Sunday, September 11, 2011

Remembering a victim of 9/11: My personal memorial

9/11 Memorial, originally uploaded by chrisfreeland2002.
My partner & I traveled to NYC in January 2002, less than 4 months after 9/11. People were still covering fences, trees, buildings and any other available space with memorials and fliers for those who had gone missing in the WTC attacks. The Port Authority had built a viewing platform over a section of Ground Zero that winter, and we went to view the site. It was somber, standing on the street beside Trinity Church and then walking past the hundreds of signs and posters and shrines as we approached the platform. What I remember about Ground Zero that night was that it looked like a regular construction site - bulldozers, bare earth, building materials stacked around. Nothing unusual, except for the giant American flag hanging from a neighboring building and hundreds of people walking around as if at a wake, which it was.

We left the platform and walked more than a block before crossing the street to return to our hotel, passing more memorial signs, and were stopped by a traffic light. I pushed the "Walk" button on the post and stopped to look at the sign taped above it. Staring back was a smiling woman and her sister, or maybe close friend. They very clearly had a bond because of the way they were standing together. The sign was weathered and torn, as if it had been posted for a long time. Many of the other homemade signs and color printouts we had seen on display were newer and labeled "In Memoriam" but this was clearly older and posted with "MISSING" in big, black letters along the top. I knew that woman's family, maybe the other woman in the picture, had made this in hopes of finding their wife/sister/mother/daughter in the days after 9/11. Because the sign was weathered it was starting to tear away from the tape on the post, and I could see the ripped edges fluttering in the winter breeze. When we were standing in line we had overheard two women talking about how every few weeks some municipal authority (Streets or Port Authority, maybe even Refuse) gathered the signs and trinkets left at the site; some were kept for archival purposes but the vast majority were taken off-site and burned.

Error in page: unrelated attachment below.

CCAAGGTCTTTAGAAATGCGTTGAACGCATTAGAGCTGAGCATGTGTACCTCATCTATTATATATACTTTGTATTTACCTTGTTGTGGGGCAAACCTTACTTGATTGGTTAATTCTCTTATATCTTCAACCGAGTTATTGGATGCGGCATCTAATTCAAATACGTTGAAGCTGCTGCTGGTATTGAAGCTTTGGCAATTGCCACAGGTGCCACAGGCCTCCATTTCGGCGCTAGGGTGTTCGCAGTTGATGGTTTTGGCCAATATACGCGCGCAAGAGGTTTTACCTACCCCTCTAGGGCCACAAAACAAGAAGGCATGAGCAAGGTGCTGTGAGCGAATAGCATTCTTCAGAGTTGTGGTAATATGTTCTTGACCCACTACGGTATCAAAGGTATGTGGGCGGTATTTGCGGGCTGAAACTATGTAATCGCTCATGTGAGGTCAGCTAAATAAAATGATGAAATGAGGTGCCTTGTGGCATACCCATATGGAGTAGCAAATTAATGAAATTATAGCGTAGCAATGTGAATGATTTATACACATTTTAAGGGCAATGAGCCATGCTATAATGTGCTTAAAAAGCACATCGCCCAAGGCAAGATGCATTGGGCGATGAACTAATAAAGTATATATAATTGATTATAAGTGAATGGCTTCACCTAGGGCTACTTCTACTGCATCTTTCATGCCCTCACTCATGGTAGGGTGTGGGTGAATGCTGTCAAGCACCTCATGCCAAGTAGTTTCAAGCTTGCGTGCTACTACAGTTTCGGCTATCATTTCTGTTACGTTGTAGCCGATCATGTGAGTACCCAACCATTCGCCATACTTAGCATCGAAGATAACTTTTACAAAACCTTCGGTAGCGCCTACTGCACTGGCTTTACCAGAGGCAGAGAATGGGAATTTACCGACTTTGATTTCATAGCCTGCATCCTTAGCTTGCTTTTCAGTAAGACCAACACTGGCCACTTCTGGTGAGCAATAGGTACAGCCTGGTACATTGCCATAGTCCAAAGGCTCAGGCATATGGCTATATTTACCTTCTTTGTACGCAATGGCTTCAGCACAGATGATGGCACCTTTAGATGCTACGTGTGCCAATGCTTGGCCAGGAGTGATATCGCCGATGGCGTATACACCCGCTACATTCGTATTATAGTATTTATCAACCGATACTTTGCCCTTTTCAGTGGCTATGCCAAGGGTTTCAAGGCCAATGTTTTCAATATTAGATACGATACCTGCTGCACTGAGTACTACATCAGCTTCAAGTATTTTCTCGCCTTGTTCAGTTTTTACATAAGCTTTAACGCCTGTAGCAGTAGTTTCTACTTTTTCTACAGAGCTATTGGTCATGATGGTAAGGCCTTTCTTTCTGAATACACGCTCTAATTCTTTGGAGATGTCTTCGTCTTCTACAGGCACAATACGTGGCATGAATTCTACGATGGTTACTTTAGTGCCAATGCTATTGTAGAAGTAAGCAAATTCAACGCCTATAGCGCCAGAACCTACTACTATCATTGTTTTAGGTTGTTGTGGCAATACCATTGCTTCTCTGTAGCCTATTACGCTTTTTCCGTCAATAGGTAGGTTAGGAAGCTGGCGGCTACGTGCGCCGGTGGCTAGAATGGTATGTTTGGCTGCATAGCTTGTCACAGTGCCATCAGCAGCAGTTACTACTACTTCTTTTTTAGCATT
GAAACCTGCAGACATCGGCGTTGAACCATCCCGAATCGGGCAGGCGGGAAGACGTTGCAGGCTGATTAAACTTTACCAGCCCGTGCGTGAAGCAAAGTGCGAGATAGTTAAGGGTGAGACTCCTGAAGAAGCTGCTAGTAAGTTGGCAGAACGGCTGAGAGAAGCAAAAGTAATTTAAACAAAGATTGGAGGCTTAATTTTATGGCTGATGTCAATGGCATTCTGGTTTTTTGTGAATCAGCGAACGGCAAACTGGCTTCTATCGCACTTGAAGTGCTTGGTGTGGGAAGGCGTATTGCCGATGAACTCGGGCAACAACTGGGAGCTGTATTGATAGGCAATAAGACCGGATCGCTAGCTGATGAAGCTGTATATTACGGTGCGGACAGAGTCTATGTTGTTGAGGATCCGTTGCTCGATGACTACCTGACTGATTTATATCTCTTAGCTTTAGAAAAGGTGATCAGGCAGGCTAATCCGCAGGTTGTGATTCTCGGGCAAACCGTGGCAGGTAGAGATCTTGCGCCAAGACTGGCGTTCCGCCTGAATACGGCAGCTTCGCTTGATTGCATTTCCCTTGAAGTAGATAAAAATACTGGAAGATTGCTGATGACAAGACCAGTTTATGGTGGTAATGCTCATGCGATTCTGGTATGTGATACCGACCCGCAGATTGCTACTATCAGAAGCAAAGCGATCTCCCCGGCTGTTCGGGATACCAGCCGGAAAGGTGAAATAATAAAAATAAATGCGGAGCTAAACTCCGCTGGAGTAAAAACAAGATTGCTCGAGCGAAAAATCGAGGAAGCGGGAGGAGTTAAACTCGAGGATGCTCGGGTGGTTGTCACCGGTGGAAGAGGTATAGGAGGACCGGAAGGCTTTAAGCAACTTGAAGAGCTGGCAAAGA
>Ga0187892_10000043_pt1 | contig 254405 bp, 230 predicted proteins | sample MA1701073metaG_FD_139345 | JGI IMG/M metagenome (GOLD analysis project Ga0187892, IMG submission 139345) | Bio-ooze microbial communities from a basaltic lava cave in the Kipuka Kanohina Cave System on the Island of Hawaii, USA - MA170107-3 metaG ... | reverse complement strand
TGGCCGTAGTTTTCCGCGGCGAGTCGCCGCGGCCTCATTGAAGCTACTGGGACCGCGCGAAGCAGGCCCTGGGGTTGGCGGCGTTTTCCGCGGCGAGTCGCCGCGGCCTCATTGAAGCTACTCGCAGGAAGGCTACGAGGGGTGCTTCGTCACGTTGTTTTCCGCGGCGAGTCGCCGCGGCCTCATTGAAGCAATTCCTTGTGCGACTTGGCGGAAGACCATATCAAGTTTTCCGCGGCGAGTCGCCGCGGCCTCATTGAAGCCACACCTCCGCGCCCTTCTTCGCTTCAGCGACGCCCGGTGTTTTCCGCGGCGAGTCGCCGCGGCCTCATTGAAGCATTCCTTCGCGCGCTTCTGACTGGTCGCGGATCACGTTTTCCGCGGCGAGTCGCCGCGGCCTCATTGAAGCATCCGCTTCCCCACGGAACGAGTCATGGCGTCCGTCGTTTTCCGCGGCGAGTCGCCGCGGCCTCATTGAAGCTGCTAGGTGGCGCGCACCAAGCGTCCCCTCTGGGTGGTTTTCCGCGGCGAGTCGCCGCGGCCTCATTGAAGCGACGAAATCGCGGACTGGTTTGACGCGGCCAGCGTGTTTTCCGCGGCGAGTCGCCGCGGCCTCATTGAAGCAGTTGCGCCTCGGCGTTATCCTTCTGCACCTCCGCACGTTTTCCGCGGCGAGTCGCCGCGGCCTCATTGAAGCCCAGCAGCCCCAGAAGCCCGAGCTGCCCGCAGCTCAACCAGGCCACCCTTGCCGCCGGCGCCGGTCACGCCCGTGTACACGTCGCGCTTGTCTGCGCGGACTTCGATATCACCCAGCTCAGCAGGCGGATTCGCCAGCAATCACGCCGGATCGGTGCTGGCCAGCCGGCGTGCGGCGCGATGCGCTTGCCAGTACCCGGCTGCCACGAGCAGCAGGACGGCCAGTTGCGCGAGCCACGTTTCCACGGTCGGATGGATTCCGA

Without thinking, I reached out and tore off the piece of the sign that was freed from the tape, about to blow away on its own in the wind. A woman standing behind me gasped, as if by tearing the sign I was somehow interfering with the woman's rescue, or desecrating her memory. I stuffed the piece of paper in my pocket in spite of the disapproving looks from the woman behind me, and from my partner as well.

For months, years, afterwards I couldn't explain why I felt the need to take that piece of paper that night. What I knew from the start was that I didn't take it as a memento or a souvenir. What became clear to me over time was that freed section had the image of her face, smiling and full of joy, and I couldn't bear the thought of her picture becoming lost along the gutter and swept up like trash. I could only imagine that she herself, her being and her soul, had suffered far worse on 9/11, and I knew she deserved more respect than to be cast aside in body and image. I keep that piece of paper in a special place, and I think about her every 9/11, her family, and the other Americans who lost their lives that day.
I don't know her name. I hope to one day, somehow. But I know I'll never forget her face.